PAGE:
Australia: Pharmacist's appeal a cause for real concern

The New South Wales Civil and Administrative Tribunal – Occupational Division recently dismissed an appeal by a Pharmacist to set aside an earlier order to cancel his registration in light of findings of professional misconduct and unprofessional conduct.

In 2013 pharmacist Jonathan Fryar was prosecuted by the Health Care Complaints Commission and found guilty of unsatisfactory professional conduct and professional misconduct, and his registration was cancelled. Recently, the New South Wales Civil and Administrative Tribunal – Occupational Division ("NCAT") considered Mr Fryar's application for review of the Order made by the Pharmacy Tribunal in the matter of Fryar v Health Care Complaints Commission [2015] NSWCATOD 117.

The Complaints and De-registration

The Pharmacy Tribunal considered two sources of complaint in considering the professional conduct of Mr Fryar.

The first complaint related to the supply of prescribed restricted substances in 2005 and 2006. Mr Fryar supplied Dr Kelvin Wong, who has since been struck off the Register of Medical Practitioners, with self-prescribed benzodiazepines, HCG, anabolic steroids and other restricted substances "in quantities and for purposes which did not accord with recognised therapeutic standards".

The basis for the second complaint was conduct in 2010 whereby Mr Fryar dispensed restricted substances to Mr Samual Cohen, operator of the Institute of Hair Regrowth and Beauty. Specifically, Mr Fryar supplied large quantities of preparations which contained an unknown substance (supplied by Mr Cohen) which Mr Cohen then on-sold to his institute clients.

Mr Fryar was found by the Tribunal to be guilty of unsatisfactory professional conduct and professional misconduct. As a result of these findings, the Pharmacy Tribunal made an order to cancel My Fryar's registration and he was precluded from applying for a review for a period of 18 months.

The Appeal

On 11 November 2014 the non-review period ordered by the Pharmacy Tribunal expired and on 27 January 2015, Mr Fryar filed an Application for Review in NCAT pursuant to the Health Practitioner Regulation National Law (NSW) ("the Act"). The Act allows for the right of review of an order made against the person who applies for review. In these circumstances, NCAT, as the appropriate review body, conducted an inquiry into the application and it was open to them to dismiss the application or make a reinstatement order. The inquiry into a review application is to determine the appropriateness, at the time of the review, of the subject order. It is not a review of the decision to make the order in the first instance, nor the correctness of any findings of the Tribunal that made the order.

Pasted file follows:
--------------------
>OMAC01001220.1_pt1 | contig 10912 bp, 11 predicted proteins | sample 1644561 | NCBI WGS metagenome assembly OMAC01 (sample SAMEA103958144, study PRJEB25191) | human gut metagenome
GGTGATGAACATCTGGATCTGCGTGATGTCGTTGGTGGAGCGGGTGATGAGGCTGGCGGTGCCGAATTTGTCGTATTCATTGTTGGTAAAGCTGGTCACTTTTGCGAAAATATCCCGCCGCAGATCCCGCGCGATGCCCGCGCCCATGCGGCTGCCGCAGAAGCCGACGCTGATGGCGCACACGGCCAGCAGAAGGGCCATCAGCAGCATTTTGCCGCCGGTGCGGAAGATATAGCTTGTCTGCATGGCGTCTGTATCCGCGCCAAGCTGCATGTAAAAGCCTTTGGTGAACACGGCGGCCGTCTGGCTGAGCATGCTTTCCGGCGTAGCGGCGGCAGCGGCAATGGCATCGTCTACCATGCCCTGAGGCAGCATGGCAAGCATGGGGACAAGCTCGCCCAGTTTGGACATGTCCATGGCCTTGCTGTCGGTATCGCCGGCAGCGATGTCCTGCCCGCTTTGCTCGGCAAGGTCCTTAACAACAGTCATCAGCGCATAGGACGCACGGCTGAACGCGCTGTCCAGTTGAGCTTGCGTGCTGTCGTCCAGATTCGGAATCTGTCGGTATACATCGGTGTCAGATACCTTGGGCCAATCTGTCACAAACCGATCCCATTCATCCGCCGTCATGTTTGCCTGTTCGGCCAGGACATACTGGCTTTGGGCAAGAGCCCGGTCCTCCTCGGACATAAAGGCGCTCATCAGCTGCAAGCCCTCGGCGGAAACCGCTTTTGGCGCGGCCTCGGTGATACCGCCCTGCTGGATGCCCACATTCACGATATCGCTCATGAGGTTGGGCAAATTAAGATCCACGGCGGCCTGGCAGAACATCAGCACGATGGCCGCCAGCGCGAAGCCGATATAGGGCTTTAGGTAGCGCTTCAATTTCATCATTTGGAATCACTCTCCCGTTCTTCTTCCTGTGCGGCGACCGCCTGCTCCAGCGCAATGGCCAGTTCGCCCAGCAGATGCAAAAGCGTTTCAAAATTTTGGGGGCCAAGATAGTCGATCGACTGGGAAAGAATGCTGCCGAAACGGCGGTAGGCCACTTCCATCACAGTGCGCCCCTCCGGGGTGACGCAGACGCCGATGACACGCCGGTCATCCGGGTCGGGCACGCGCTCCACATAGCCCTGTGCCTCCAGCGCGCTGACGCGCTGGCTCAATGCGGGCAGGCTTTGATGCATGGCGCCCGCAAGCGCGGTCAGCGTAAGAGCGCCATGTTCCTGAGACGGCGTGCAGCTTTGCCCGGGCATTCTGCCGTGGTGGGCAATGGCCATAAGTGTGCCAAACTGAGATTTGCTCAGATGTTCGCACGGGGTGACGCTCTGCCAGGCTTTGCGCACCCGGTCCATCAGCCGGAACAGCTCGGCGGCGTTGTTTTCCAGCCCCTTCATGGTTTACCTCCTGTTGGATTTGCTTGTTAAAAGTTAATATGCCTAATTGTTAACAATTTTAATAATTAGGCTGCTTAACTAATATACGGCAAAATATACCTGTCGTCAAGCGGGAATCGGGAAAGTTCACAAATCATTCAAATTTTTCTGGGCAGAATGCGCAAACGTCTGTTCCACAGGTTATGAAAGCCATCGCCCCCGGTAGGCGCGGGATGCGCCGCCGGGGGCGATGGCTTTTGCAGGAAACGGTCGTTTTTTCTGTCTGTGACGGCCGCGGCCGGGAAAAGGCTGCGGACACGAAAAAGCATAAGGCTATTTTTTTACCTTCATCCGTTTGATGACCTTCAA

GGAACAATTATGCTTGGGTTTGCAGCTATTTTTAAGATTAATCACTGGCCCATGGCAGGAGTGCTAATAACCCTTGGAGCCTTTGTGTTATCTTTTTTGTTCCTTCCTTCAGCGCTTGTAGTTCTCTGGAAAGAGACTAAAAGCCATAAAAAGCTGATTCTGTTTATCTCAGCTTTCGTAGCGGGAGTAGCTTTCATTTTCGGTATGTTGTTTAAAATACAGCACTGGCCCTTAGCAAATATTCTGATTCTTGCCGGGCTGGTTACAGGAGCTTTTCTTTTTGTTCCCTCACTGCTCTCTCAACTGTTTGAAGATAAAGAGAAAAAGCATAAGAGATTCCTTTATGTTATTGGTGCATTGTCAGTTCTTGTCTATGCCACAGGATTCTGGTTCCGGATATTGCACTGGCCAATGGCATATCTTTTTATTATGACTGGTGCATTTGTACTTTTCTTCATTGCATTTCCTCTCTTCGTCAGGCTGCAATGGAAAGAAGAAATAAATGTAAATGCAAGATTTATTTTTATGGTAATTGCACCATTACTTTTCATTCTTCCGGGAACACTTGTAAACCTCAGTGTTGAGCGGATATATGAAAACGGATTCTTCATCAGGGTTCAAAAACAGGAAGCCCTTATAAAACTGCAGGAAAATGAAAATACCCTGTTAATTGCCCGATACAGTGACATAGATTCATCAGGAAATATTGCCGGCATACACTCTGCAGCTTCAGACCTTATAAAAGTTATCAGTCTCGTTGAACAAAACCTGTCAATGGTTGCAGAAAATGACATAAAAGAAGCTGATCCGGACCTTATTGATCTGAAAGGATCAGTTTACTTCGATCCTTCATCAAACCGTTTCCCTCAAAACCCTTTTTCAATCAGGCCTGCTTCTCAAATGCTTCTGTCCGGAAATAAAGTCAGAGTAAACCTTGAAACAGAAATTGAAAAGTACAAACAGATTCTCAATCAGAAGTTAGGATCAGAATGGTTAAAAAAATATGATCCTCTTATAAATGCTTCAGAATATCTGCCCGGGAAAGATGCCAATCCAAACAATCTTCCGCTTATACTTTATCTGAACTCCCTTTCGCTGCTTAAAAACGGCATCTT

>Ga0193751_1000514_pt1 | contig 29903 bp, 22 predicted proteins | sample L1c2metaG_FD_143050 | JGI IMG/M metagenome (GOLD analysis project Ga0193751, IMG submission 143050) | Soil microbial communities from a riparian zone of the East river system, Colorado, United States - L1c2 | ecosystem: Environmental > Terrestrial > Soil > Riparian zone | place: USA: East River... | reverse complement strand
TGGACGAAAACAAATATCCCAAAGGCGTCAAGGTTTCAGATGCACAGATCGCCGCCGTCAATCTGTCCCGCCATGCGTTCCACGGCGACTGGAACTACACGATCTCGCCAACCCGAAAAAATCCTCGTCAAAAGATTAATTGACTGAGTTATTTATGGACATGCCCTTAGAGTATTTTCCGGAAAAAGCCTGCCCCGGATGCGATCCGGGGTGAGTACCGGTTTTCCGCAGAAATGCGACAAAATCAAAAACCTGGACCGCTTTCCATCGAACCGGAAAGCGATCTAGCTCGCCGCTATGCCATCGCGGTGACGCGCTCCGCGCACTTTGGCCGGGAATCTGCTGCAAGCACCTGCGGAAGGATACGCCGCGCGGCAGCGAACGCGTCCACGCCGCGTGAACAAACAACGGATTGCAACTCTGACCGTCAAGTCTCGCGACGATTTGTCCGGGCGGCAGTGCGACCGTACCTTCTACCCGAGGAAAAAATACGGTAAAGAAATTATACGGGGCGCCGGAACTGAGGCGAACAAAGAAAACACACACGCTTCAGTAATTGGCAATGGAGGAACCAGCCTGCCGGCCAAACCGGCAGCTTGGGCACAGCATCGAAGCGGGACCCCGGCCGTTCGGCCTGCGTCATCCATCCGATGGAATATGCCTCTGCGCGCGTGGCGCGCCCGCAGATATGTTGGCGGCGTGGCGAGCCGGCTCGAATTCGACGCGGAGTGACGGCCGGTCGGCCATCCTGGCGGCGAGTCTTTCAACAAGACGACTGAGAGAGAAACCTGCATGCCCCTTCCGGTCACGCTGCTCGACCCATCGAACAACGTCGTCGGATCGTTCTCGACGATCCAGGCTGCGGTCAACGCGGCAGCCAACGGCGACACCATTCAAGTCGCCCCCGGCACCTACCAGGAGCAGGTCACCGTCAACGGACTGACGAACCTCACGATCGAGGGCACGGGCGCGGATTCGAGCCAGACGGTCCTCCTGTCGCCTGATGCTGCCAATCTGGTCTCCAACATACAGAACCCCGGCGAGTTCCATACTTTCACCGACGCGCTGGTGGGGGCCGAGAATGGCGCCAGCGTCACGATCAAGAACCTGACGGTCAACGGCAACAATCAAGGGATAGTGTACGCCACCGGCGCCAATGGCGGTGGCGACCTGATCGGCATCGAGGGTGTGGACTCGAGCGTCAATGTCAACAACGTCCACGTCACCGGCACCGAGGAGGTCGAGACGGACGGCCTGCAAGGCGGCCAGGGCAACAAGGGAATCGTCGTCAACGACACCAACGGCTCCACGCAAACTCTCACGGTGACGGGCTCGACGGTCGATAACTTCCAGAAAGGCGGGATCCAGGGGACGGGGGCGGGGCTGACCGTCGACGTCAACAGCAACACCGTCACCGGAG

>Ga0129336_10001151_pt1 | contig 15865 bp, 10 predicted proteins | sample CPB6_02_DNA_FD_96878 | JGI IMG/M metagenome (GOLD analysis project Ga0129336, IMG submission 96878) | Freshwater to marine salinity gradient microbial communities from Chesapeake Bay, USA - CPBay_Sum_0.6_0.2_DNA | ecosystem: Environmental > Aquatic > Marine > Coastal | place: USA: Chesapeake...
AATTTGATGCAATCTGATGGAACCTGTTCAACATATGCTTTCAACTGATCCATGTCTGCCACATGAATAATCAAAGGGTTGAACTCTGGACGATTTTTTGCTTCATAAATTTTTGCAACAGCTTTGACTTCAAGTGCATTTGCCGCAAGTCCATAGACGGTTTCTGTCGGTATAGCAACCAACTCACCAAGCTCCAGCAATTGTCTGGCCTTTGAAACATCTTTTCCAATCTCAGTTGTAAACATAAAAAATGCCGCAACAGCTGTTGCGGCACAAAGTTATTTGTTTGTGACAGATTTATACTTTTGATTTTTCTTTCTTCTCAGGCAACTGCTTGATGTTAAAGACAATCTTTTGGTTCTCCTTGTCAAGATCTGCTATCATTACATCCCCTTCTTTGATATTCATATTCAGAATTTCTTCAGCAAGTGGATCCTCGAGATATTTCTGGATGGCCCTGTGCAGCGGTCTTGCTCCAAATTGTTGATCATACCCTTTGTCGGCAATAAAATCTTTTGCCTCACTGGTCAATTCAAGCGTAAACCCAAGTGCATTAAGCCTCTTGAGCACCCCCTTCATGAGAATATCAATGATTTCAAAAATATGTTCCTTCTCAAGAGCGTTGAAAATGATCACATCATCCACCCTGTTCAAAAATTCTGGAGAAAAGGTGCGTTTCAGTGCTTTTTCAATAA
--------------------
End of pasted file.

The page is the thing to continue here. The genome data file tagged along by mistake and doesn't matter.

Mr Fryer, who was self-represented, had the burden to prove that on the balance of probabilities, the previous order no longer remained appropriate. Mr Fryar made submissions on five (5) grounds in support of his application for reinstatement, as follows:

Good Character – Mr Fryar submitted that "in all aspects of my life I am an honest and giving person of good character", citing his volunteer work and alleged ethical practice in the two years between the second complaint in 2010 and his deregistration in 2012.

Skills and Continuing Education – Despite drawing attention to the academic record of his Masters Degree, Mr Fryar did not undertake any continuing pharmacy education since his deregistration, conceding that he "should have thought to do more pharmacy education...I missed that one".

Mental Health – Mr Fryar sought to rely on the report of an independent psychiatrist, Dr Kathryn Lovrick, which was obtained for the initial Pharmacy Tribunal hearing. Dr Lovrick diagnosed My Fryar as suffering from Generalised Anxiety Disorder and opined that Mr Fryar was fit to practice as a pharmacist. Further, Mr Fryar submitted that he followed the advice of his treating psychiatrist and general practitioner in terms of medication and consultations.

Insight/Remorse – Mr Fryar supplied references who attested to his remorse and his attempts to re-educate himself.

Undertakings – Mr Fryar indicated his willingness to undergo a period of supervised education and submit to an independent psychiatric assessment to give assurance of fitness to practice.


NCAT considered the submissions made by Mr Fryar in support of his application. NCAT, however, found Mr Fryar to be an unreliable witness with a lack of insight and complete frankness, which NCAT described as a "cause for real concern". The fact that Mr Fryar had not been proactive in undertaking continuing education that would allow him to be prepared for re-registration was not viewed favourably by NCAT. This inability to take pro-active steps towards re-registration was also considered evident in the lack of expert opinion regarding his competency and mental health issue.

Ultimately, NCAT considered that Mr Fryar's application was largely directed towards the adverse impact of his deregistration of his family as opposed to the reasons why he was now suitable for reinstatement of his registration. NCAT was not relevantly satisfied that Mr Fryar was a fit and proper person to be re-registered as a pharmacist.

The content of this article is intended to provide a general guide to the subject matter. Specialist advice should be sought about your specific circumstances.

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Jennifer Davis
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